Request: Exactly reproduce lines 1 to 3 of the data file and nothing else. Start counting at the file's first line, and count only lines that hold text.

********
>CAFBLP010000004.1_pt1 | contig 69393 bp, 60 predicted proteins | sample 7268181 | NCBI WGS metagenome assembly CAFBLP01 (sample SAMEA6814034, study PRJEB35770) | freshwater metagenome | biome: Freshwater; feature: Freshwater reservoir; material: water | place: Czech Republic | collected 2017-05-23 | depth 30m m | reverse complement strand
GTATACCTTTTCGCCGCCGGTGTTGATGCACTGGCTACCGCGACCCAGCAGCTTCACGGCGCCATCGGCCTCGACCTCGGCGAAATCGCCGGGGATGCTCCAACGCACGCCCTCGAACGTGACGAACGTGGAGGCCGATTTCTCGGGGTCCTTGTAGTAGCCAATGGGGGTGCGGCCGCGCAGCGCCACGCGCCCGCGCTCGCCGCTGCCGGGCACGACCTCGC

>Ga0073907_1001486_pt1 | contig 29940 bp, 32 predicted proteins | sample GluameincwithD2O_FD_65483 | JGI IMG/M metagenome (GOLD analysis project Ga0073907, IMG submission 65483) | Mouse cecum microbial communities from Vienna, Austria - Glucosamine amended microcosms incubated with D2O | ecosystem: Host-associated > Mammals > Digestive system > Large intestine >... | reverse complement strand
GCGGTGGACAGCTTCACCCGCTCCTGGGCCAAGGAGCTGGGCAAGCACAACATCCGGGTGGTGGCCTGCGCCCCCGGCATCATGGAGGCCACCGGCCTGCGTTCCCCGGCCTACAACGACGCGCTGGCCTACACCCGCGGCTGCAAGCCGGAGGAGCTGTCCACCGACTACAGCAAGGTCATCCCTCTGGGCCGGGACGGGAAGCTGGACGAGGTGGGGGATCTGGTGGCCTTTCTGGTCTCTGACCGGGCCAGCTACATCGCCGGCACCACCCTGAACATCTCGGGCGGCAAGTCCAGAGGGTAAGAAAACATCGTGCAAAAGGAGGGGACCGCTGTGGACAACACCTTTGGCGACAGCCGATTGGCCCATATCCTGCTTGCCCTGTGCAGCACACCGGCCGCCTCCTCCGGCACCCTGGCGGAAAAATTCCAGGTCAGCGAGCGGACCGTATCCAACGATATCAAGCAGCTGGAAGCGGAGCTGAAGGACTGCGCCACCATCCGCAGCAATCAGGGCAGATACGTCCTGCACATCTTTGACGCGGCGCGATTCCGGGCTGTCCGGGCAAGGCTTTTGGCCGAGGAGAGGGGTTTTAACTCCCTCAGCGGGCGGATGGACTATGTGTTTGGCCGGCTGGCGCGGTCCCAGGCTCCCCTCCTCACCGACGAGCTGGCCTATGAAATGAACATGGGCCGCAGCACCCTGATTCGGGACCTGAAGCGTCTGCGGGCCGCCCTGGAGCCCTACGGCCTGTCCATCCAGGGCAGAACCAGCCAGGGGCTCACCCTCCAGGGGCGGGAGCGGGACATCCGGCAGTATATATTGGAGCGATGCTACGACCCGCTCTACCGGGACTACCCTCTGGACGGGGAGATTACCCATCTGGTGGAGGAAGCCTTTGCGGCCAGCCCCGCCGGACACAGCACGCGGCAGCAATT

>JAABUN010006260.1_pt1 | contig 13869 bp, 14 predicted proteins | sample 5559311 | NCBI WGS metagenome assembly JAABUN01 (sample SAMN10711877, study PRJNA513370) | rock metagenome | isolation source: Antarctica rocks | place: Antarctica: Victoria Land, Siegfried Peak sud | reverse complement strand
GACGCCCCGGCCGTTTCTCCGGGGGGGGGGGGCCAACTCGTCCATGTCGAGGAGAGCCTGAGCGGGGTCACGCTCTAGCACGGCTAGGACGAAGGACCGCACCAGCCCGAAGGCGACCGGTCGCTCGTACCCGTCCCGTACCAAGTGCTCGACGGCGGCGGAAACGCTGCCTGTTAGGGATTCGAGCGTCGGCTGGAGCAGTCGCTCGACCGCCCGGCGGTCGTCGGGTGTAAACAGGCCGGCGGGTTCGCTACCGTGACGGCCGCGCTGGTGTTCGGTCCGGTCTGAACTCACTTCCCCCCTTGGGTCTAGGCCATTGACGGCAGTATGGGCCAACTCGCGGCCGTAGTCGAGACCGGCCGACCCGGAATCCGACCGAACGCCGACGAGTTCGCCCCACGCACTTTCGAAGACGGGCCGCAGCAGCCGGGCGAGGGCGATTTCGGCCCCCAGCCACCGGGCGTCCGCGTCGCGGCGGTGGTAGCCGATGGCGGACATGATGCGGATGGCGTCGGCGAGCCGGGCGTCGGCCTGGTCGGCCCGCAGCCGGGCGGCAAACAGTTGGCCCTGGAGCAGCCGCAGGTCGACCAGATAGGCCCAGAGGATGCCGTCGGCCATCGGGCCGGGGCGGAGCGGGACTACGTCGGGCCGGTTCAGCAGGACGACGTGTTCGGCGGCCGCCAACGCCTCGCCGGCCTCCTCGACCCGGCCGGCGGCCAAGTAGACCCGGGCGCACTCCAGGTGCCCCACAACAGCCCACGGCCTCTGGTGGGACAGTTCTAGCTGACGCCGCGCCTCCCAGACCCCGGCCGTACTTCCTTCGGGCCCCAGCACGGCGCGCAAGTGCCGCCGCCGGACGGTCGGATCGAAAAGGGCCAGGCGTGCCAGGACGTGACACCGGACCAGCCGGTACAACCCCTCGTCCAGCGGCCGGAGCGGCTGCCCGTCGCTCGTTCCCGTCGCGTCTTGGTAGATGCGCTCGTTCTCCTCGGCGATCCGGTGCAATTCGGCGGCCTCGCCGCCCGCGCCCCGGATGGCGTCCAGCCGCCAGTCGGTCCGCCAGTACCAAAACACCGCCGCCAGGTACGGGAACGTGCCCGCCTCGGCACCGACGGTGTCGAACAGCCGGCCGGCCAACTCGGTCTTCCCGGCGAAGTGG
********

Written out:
>CAFBLP010000004.1_pt1 | contig 69393 bp, 60 predicted proteins | sample 7268181 | NCBI WGS metagenome assembly CAFBLP01 (sample SAMEA6814034, study PRJEB35770) | freshwater metagenome | biome: Freshwater; feature: Freshwater reservoir; material: water | place: Czech Republic | collected 2017-05-23 | depth 30m m | reverse complement strand
GTATACCTTTTCGCCGCCGGTGTTGATGCACTGGCTACCGCGACCCAGCAGCTTCACGGCGCCATCGGCCTCGACCTCGGCGAAATCGCCGGGGATGCTCCAACGCACGCCCTCGAACGTGACGAACGTGGAGGCCGATTTCTCGGGGTCCTTGTAGTAGCCAATGGGGGTGCGGCCGCGCAGCGCCACGCGCCCGCGCTCGCCGCTGCCGGGCACGACCTCGC

>Ga0073907_1001486_pt1 | contig 29940 bp, 32 predicted proteins | sample GluameincwithD2O_FD_65483 | JGI IMG/M metagenome (GOLD analysis project Ga0073907, IMG submission 65483) | Mouse cecum microbial communities from Vienna, Austria - Glucosamine amended microcosms incubated with D2O | ecosystem: Host-associated > Mammals > Digestive system > Large intestine >... | reverse complement strand